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Clothespin Carrots

Springtime brings a burst of vibrant colors and the perfect opportunity to engage in creativity. These clothespin carrots are adorable spring crafts for kids to make, adding a touch of seasonal charm to your home.

It’s a quick and easy project requiring few materials, making it simple to assemble. Children can create these fun decorations with just some clothespins and orange paint in no time. This craft encourages creativity and offers a delightful way to celebrate the arrival of spring.

Cute carrots made out of painted clothespins laying in a white veggie box filled with brown crinkle paper shreds.

The transition from winter to spring is a magical time filled with renewal and growth. As the snow melts and temperatures rise, people begin to think of gardening, flowers blooming, and the arrival of baby animals, including bunnies.

This simple carrot craft perfectly embodies the season and pairs wonderfully with our Easter crafts for kids. Together, carrots and bunnies create a charming duo in seasonal decorations.

Developmental Benefits of Making Clothespin Carrots

Crafting clothespin carrots offers numerous benefits for children’s skill development. For example, this activity provides an excellent opportunity to enhance fine motor skills as kids paint the clothespins and glue various components together.

Additionally, following directions to create the carrots helps improve their ability to follow a sequence of steps and boosts their confidence in completing tasks.

Using a ruler to measure the ribbon for the carrot tops also allows children to practice their measuring skills, a fundamental aspect of early math education.

Plus, this project can serve as a conversational gateway for discussing vegetables, the essential nutrients they provide, and how carrots grow, enriching their knowledge of the natural world.

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Cute Clothespin Crafts for Kids

Clothespins are a fantastic and easily accessible supply that can ignite a child’s creativity. These humble everyday items can be transformed into various imaginative creations, such as little puppets for storytelling and play.

Pinching and manipulating clothespins is excellent for developing fine motor skills, making the process as beneficial as it is fun.

With just a few additional materials like paint, markers, and fabric, the possibilities for crafting with laundry clips are virtually endless. This provides hours of engaging and educational entertainment for kids.

Cute carrot clothespins laying in a painted veggie box and a couple laying on the table on top of brown shredded paper.

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Clothespin Carrot Craft Supplies

You’ll need wooden clothespins with springs, which are easy to find at craft and dollar stores. You can also create a modified version of this carrot using round peg-style laundry pins.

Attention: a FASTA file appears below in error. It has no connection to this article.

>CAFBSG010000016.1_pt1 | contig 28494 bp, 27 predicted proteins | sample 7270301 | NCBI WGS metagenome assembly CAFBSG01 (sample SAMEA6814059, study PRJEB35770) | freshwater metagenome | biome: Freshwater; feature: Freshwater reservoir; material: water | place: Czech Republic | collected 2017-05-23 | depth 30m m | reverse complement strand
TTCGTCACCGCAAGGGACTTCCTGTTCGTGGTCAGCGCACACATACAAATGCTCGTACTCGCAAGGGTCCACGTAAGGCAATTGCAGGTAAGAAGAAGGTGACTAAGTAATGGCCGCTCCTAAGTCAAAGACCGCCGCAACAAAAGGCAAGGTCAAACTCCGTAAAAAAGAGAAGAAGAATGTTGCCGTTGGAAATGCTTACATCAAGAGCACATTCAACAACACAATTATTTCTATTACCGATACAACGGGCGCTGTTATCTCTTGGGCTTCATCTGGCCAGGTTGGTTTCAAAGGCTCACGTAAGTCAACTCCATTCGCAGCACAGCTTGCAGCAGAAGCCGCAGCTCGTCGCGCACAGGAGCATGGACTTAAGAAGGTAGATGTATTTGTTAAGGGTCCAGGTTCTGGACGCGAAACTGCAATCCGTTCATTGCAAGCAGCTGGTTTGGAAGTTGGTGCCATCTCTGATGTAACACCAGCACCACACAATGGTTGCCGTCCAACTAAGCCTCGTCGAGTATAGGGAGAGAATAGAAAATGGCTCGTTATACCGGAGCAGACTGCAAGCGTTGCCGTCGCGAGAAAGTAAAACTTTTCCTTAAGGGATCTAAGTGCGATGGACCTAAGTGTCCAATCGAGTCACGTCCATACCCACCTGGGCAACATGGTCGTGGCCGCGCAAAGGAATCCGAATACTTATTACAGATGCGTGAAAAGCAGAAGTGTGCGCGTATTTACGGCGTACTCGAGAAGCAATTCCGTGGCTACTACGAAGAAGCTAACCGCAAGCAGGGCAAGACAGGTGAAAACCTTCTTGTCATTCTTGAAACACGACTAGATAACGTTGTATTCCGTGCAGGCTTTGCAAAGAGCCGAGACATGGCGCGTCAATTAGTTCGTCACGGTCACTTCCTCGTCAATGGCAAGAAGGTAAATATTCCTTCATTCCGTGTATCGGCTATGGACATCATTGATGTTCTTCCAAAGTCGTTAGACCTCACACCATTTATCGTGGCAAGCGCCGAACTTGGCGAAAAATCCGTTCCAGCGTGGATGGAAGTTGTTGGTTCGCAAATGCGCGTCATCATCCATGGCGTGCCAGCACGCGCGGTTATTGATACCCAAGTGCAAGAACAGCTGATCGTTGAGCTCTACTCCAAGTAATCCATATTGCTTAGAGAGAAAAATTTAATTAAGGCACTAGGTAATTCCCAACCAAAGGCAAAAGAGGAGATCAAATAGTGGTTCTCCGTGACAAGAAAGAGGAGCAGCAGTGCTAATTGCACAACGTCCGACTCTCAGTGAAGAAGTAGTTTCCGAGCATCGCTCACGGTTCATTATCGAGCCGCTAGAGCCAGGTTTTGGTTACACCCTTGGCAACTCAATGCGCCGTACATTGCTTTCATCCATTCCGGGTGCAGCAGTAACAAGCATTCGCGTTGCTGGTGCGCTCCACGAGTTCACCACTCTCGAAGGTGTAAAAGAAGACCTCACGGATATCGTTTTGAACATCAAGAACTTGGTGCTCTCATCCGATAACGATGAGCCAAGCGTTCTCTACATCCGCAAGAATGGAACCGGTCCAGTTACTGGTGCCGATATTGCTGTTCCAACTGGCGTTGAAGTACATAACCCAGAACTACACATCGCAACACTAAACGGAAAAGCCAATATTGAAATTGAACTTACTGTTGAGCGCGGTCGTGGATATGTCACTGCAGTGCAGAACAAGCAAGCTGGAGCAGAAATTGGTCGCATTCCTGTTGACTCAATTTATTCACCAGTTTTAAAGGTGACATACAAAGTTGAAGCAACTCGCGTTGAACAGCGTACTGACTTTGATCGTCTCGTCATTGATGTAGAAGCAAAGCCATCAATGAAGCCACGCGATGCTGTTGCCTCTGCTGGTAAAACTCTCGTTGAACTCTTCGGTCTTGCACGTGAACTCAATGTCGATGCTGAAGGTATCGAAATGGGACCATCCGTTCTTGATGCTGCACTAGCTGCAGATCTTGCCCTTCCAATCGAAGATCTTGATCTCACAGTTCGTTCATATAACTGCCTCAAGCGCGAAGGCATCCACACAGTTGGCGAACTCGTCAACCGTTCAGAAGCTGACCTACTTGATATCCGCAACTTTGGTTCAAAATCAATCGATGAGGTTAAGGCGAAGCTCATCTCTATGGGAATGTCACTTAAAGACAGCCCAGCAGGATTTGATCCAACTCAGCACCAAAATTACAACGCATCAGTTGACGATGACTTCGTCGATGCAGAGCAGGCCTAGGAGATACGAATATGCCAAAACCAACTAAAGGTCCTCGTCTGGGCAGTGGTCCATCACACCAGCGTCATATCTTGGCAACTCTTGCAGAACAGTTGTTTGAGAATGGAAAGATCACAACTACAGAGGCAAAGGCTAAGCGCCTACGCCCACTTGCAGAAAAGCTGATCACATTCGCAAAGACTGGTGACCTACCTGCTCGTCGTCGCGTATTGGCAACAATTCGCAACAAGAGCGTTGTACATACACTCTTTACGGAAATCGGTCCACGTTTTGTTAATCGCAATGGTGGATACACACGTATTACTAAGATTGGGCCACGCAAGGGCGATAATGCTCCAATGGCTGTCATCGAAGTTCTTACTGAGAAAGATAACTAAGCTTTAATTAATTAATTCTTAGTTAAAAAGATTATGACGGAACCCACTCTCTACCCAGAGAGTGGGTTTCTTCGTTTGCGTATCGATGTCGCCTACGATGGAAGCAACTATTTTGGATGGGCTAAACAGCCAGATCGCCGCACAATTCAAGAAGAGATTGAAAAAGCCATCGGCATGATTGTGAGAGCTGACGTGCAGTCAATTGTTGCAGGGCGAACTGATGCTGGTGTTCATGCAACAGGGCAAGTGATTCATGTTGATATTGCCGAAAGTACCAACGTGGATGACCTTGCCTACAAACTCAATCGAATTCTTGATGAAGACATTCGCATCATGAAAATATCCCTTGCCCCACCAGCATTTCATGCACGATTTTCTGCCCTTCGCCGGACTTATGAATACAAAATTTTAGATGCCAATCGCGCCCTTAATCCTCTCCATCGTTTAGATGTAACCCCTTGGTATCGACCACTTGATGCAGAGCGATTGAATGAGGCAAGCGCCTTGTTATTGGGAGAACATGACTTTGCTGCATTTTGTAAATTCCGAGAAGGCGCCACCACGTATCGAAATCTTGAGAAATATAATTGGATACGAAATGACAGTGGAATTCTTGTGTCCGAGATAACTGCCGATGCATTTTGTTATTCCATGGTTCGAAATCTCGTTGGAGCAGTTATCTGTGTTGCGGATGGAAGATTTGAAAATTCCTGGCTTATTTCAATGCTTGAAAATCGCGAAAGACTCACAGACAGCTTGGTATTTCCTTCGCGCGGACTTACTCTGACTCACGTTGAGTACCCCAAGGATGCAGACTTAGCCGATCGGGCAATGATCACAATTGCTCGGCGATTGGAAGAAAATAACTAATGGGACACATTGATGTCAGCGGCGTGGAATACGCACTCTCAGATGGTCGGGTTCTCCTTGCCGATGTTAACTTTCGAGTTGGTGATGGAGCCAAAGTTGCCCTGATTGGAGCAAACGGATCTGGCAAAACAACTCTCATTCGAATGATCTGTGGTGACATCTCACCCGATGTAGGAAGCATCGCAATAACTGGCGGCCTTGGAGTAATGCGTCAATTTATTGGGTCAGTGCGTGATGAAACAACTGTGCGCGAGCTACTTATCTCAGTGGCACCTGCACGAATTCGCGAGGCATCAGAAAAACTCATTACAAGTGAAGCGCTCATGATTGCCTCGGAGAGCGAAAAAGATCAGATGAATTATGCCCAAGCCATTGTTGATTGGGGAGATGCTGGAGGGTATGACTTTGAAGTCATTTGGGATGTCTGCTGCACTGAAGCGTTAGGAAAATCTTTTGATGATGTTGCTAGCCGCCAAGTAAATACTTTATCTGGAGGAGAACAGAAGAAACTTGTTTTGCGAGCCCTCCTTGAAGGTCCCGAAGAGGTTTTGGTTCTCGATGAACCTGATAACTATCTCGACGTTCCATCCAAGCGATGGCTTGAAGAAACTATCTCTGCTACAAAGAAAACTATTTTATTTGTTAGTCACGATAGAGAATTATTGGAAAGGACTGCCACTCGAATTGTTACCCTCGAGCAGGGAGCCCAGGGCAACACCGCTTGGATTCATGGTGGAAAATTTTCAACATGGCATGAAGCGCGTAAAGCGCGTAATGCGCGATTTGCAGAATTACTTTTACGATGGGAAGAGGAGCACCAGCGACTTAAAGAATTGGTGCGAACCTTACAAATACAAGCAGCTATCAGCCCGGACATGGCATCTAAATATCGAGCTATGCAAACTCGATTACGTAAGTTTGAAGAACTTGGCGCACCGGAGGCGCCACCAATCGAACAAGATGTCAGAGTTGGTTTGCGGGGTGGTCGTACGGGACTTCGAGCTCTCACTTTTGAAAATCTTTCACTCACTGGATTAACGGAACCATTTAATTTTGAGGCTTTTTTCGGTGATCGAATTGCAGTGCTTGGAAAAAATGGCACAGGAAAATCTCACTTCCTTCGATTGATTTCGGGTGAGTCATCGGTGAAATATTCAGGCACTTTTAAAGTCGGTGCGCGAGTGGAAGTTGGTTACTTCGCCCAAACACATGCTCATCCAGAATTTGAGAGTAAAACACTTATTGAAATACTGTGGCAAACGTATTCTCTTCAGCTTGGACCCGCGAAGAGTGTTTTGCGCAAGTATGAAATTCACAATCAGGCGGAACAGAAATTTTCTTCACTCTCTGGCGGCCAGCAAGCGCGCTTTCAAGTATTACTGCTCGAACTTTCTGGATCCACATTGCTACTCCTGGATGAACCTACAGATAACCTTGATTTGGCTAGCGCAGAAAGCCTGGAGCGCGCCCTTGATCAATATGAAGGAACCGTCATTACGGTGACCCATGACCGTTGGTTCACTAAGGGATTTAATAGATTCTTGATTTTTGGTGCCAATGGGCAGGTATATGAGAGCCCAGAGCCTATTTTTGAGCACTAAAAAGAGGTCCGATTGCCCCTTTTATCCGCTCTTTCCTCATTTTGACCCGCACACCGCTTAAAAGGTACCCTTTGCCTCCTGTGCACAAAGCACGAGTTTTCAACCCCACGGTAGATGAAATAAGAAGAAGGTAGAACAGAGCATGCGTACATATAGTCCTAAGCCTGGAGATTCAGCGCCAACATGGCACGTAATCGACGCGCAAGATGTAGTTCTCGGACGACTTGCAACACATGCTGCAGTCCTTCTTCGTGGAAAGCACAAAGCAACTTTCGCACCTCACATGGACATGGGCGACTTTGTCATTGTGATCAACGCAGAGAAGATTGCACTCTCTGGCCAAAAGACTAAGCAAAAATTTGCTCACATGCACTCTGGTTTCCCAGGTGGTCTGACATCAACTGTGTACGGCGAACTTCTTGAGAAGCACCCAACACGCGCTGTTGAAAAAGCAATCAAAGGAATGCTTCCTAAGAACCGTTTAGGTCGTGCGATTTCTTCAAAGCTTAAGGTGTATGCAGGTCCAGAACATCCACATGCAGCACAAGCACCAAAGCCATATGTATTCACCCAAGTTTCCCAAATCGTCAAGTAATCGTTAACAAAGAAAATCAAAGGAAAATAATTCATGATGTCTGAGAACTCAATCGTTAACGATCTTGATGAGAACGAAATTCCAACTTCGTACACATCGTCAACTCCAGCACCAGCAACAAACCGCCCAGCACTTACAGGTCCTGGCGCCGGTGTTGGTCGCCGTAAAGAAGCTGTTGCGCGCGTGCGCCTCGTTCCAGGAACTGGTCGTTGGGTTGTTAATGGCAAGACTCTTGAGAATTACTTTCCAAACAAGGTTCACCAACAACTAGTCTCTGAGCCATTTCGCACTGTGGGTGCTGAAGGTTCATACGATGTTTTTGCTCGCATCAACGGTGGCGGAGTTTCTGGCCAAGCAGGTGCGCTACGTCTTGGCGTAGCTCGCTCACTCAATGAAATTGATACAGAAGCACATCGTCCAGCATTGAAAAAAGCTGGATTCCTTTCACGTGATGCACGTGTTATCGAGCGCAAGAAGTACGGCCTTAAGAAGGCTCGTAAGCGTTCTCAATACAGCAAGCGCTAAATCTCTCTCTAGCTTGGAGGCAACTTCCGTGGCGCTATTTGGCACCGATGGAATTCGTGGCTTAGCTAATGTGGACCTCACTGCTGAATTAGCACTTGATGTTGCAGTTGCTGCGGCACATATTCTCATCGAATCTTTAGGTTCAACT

Gather orange paint—we recommend Apple Barrel acrylic paint for its vibrant colors and quick drying time. For the tops, you’ll need green ribbons or yarn.

To assemble, we suggest using a low-temperature glue gun. Don’t forget to use a silicone craft mat to protect your workspace and ensure easy cleanup.

How to Make Clothespin Carrots

Begin by preparing the clothespins. If working with young children, I recommend disassembling them beforehand. Older children can help by removing the metal springs from the wooden clothespins.

Next, glue two clothespin halves back-to-back using a hot glue gun. While liquid craft glue is an alternative, be mindful of the drying time required.

Top image shows wooden laundry clips with springs removed. Bottom photo shows the wooden pins glued together and painted orange.

Paint the wooden clothespins completely orange. Allow them to dry, and apply a second coat if necessary. To add visual interest, use various shades of orange and even paint some purple to reflect the diversity of carrot colors.

Using a ruler and scissors, measure and cut six-inch lengths of assorted green ribbons or yarn. Mix colors, patterns, and textures for a fun and eclectic look. This project is an excellent opportunity to use up scrap materials.

Upper photo shows several types of green ribbons being measured with a ruler. Bottom photo shows how to bundle and tie the ribbons to look like leafy carrot tops.

Gather five to six strips of ribbon or lengths of yarn. Tie them together with a knot at the center. Then, apply a dab of hot glue to the top of the knot to keep the leaves from flopping around. If you don’t have ribbon or yarn, strips of green felt can be used instead.

Orange painted clothespins laying near green ribbon bundles and another set with the ribbons glued to the top of the clothespins to look like carrots.

Finally, use a hot glue gun to attach the green ribbon leaves to the tops of the clothespin carrots. Press the ribbons and clothespins together firmly until the glue has completely cooled. As you progress through each step, discuss the different parts of a carrot.

Can I Make This Project Without Hot Glue?

We recommend using hot glue to assemble this craft project because it dries quickly and adheres the pieces together nicely. However, if you are doing this project with young children, you may want to consider an alternative adhesive for safety reasons.

You can teach elementary school-aged children how to safely use a low-temperature glue gun and supervise them as they do so.